In politics commentators often use the terms left and right to describe the ideological positions of politicians and voters, but it is not always clear what exactly these terms mean. In the United States, the political left is generally associated with favoring greater government involvement in the economy while the right is understood to favor market autonomy. Yet on moral issues such as abortion, assisted suicide, and gay marriage it is often the political right that favors a stronger regulatory role for government. Does a single dimension of values underlie Americans’ views on both economic and moral issues? Or are there in fact two distinct value dimensions driving citizen attitudes?
This example uses data from the American sample of the European Values Survey (European Values Group and World Values Survey Association, 2005) to determine whether a model with one or two common latent factors adequately describes attitudes on economic and moral issues. The survey queried a random sample of 1,200 respondents about their economic, political, and moral values. Three questions summarizing economic attitudes and three questions summarizing moral attitudes, all measured on 10-point scales, will be analyzed. The economic items asked respondents if they felt private ownership of industry should be increased (PRIVTOWN), if the government should take more responsibility to see that all people are provided for (GOVTRESP), and whether competition brings out the best or worst in people (COMPETE). The moral items asked respondents how they felt about homosexuality (HOMOSEX), legalized abortion (ABORTION), and assisted suicide (EUTHANAS).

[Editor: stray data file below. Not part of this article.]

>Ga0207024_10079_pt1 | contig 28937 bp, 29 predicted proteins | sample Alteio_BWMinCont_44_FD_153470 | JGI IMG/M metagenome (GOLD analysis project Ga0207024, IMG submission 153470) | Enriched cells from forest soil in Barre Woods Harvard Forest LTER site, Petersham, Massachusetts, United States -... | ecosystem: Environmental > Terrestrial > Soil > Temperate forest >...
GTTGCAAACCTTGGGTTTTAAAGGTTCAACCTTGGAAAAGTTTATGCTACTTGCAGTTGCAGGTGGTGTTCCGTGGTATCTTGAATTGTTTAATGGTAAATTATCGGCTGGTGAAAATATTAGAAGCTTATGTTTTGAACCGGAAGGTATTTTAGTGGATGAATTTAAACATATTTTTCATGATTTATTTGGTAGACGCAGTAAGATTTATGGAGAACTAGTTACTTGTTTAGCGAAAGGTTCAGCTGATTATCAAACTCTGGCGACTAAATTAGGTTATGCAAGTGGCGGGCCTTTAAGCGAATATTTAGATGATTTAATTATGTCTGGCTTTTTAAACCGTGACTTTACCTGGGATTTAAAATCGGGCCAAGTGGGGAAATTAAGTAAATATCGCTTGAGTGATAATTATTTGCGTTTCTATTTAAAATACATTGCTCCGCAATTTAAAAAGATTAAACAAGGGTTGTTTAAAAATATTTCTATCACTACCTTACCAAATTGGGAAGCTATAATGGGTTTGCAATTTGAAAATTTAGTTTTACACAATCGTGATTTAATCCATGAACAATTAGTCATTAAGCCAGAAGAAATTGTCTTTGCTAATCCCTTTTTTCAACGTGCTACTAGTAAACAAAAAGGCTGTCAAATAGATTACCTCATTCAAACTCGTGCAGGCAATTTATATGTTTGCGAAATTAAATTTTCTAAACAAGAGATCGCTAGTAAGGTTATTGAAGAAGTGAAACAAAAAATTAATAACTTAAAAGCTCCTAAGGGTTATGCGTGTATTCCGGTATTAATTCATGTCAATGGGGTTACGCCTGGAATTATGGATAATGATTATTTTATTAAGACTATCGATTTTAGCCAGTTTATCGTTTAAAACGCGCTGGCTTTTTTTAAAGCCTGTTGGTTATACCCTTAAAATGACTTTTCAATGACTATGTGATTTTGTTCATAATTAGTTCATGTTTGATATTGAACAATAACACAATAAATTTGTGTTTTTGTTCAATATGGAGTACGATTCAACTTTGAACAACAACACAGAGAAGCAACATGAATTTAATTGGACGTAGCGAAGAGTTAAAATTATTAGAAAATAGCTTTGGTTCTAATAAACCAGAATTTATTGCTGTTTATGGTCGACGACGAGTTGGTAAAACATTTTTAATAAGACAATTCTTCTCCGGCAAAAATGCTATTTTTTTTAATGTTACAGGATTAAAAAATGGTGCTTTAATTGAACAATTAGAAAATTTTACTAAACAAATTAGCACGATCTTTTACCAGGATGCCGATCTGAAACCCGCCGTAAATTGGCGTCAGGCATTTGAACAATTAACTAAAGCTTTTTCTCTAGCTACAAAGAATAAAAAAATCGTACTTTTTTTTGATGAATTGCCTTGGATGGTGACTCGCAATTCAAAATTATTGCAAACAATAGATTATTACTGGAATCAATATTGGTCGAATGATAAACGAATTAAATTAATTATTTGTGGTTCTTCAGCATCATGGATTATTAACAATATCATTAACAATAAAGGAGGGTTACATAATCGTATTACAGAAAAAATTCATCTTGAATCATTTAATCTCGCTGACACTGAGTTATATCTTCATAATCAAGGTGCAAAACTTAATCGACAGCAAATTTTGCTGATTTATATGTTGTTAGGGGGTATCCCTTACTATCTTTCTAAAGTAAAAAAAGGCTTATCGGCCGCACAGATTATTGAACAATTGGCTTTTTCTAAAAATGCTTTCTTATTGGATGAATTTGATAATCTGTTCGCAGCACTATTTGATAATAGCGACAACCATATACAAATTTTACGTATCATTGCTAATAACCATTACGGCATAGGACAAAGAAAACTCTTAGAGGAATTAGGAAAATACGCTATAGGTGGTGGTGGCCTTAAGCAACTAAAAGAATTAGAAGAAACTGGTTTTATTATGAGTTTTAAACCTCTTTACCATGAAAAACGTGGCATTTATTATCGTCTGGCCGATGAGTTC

In order to provide an example of the most basic and common approach to confirmatory factor analysis, most of this document will demonstrate examples that rely on maximum likelihood estimation (MLE). However, MLE assumes multivariate normality among the observed variables, and preliminary univariate diagnostics show strong deviations from normality for several of the variables. Alternative estimators exist for cases of non-normal data but for the most part lie outside the limited scope of this document. Section 4, however, does consider factor analysis with categorical indicators.
For this section missing data is handled by listwise deletion (all cases with missing observations on any indicator are removed). Section 3 will show an alternative approach for estimating a confirmatory factor model in the presence of missing data. Listwise deletion resulted in dropping 40 of the original 1,200 observations, leaving a sample size of 1,160. The data is saved as the SPSS file values.sav located in the folder C:\temp\CFA.